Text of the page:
Let me start by saying this is a rare, but necessary rant stemming from the launch Monday of Pepsi’s Refresh Everything for the Gulf contest, to which I have a project in the running. The contest launched Monday on an unstable platform, lacking key functionality, changing the URLs given to entrants to share after it was launched and without updates to any of the entrants about why the site was unstable, when it would be up and running and why it only worked periodically those crucial first 48 hours.
Interested? Read on. It gets better.
Ok, so Pepsi decides to do something cool this year. They launch the Refresh Everything project. They have $1.3 million to give away in grants every month to projects ranging from $5,000 to $25,000. Voters receive 10 votes they can use daily. After the oil spill, they announce a special contest awarding $1.3 million just to the Gulf. I have, frankly, been torn about the contest from the start. On one hand it’s money to organizations and individuals with good ideas. On the other hand, it promotes this “popular kid in high school” mentality for nonprofits where they have to focus on asking people to vote for them (a simple action requiring nothing monetary) and then the person feels like they’ve helped, but if the organization doesn’t win they spent time and resources on something with a zero return. This is a serious problem for organizations with already thin resources and an industry-wide problem that has been written about extensively, but I won’t touch on here. This is focused on the debacle of the Refresh for the Gulf campaign.
Let’s talk about what went wrong.
1) Launch was disorganized. This is PEPSI mind you. As an proposed project, no one was told at what time the contest was going live (8AM EST? 3PM PST). In fact when I filled out the form, I did get a confirmation screen but no email and no correspondence at all the past month. I assumed my project was accepted but couldn’t be sure. The site only said that voting would launch 8/2, not what time. I saw some projects start promoting in the morning, before it launched telling people to get ready. By my accounts, it went live around 10AM. I was given this extension to use in promoting the site: http://refresheverything.com/votenow (I chose the votenow when I filled out the form, most people put their organization’s name) and then on the live page, this was the shortcode: http://pep.si/cwPSej.
2) Site was unstable the first 48 hours. Everyone who knows about these contests knows that you have to get ahead early. Since one of their pulldown menus is “Current Leaders” projects want to get their fans voting from the very second the flood gates open to get their votes up. This means that marketing strategies are done in advance of the launch if you’re good and know what’s up. For me, this was built into the second series of Gulf Coast Benefits happening on August 25th. When we were building this second series of benefits, there were three calls to action: Attend, Donate or Vote. 100% of this effort is volunteered time from experts in the cause space who agreed to push out the Gulf Coast Benefit shortcode once it was live and use in their own blog posts and across the web. The site worked fine the first few hours, then this happened:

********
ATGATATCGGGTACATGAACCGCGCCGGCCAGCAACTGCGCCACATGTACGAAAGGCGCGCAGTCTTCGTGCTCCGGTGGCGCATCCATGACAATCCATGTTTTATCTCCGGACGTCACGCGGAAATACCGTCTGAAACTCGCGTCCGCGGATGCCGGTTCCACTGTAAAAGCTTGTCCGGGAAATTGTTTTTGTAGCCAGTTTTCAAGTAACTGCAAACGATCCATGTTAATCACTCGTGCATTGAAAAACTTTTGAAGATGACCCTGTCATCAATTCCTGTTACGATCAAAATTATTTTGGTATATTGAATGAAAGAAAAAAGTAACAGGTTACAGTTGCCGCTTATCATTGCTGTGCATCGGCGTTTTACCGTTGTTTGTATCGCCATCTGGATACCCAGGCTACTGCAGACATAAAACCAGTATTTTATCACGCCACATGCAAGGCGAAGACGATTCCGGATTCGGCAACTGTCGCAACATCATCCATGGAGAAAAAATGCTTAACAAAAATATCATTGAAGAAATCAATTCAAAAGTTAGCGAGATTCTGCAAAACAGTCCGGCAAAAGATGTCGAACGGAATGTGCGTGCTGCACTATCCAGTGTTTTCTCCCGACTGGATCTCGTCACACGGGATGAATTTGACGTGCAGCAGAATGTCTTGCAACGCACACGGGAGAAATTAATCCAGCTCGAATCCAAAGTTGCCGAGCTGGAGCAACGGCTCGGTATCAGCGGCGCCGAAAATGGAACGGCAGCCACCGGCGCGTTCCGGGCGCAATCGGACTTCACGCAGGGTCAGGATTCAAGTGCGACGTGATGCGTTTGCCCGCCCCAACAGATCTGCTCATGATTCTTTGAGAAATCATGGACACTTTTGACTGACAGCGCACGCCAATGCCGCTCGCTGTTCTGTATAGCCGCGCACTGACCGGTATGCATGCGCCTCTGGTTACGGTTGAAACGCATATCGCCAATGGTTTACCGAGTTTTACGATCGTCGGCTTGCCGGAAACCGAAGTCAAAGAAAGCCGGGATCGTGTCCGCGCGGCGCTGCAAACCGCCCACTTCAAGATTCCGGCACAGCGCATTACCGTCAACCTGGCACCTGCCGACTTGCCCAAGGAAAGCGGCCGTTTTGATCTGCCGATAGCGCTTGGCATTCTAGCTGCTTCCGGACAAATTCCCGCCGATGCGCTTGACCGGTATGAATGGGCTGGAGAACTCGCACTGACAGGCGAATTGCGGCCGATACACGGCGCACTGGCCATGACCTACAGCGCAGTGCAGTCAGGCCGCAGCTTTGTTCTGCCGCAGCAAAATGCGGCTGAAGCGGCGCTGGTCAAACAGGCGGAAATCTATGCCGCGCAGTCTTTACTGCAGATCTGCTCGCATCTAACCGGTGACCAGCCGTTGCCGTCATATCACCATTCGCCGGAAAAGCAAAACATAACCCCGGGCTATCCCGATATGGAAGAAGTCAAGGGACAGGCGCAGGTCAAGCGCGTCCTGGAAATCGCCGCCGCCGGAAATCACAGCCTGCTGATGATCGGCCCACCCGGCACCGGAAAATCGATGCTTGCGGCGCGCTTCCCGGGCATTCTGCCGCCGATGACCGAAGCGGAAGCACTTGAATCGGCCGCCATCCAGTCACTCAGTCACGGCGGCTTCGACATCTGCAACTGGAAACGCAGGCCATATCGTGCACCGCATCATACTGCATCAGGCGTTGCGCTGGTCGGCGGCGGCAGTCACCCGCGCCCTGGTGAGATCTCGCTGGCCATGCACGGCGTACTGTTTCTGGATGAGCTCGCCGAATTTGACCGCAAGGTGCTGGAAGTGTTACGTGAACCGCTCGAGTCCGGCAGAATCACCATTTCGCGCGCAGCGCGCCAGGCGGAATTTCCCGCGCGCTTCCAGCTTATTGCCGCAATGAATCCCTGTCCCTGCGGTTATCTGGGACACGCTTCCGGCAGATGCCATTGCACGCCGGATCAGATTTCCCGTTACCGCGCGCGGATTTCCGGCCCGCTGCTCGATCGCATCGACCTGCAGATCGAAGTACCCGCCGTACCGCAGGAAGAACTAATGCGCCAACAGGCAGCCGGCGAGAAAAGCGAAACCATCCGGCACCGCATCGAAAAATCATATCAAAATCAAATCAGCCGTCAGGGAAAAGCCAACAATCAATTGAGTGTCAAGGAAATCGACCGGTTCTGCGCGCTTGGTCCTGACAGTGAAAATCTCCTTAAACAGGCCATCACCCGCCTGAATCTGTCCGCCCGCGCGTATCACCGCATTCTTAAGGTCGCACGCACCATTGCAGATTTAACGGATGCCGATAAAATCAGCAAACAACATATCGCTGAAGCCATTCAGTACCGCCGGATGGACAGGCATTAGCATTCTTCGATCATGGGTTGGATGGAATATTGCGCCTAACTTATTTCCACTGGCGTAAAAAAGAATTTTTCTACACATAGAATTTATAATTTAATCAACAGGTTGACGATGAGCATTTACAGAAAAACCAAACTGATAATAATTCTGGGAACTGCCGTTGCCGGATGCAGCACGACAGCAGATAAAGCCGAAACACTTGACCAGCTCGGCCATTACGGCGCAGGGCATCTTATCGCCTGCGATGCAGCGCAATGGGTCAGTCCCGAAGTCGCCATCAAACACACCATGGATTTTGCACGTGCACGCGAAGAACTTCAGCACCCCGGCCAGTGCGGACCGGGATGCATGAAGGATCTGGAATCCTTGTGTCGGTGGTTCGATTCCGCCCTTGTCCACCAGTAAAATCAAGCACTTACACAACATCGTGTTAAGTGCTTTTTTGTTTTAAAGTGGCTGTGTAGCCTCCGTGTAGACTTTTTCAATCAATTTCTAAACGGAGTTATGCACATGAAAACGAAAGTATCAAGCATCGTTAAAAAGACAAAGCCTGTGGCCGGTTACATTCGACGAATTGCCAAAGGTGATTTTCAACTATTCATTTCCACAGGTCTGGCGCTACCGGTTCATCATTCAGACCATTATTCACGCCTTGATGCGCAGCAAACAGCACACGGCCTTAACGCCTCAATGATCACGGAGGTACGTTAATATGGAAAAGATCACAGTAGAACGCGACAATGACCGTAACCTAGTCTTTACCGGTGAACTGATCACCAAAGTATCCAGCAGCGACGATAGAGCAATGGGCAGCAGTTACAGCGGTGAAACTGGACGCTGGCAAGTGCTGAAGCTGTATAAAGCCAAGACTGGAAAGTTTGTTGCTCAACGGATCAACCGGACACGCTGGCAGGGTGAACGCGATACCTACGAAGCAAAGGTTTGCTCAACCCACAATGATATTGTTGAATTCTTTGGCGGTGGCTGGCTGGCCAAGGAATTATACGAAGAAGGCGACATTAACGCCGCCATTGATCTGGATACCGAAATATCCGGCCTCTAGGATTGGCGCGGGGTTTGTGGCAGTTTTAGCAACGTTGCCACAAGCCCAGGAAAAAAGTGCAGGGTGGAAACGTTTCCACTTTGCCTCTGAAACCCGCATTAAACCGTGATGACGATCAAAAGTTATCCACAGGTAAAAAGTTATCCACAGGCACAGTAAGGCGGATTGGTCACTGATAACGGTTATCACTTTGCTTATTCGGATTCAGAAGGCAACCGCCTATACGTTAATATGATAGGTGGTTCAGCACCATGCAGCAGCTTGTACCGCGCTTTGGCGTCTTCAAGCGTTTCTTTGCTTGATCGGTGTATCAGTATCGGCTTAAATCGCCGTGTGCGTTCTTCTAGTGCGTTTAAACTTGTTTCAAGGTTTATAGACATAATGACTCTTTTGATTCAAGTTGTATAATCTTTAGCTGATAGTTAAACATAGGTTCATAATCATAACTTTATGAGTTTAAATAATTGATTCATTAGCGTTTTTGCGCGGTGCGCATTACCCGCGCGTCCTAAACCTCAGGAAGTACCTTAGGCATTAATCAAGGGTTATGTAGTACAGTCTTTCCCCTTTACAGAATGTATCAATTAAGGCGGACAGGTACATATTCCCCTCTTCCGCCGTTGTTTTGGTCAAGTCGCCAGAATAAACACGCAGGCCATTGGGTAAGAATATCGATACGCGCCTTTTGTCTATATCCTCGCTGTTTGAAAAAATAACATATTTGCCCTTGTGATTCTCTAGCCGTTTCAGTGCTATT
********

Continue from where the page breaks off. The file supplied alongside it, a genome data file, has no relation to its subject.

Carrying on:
Uhm, sorry? I looked around at other projects I was supporting and some worked, some didn’t I tried the full URL and the shortcode given to me by Pepsi. Same error. A few hours later, everything seemed fine again and so we all thought it was a slight glitch.
We were wrong.
By Tuesday morning, the links we were given were rendered useless by that error page. Let me tell you what I had done in the meantime and where I had put those wrong links:
- Changed my email signature on my three emails inboxes
- Created customized away messages for all three acconts
- Updated my status on the 4 Facebook accounts I’m admininstrator on
- Updated my Facebook profiles
- Updated my Twitter profile
- Updated all three Gchat status messages and my Skype status update
- Voted for 10 projects and left a comment with a link to my project
- Left comments for 10 other projects supporting them and leaving a link to my project
- Emailed 145 of my closest and most high profile friends with a plea for their help with the links
- Written 3 blog posts
- Posted a link to my weekly newsletter going to thousands.
- Posted 50+ direct messages to friends asking for a retweet about my campaign
- Gchated with 10 friends asking them to support my campaign.
(This doesn’t even take into account the personal support I’ve given the campaign, the blog posts I’ve written encouraging people to submit ideas and support the initiative – all of which is frankly, now an embarrassment).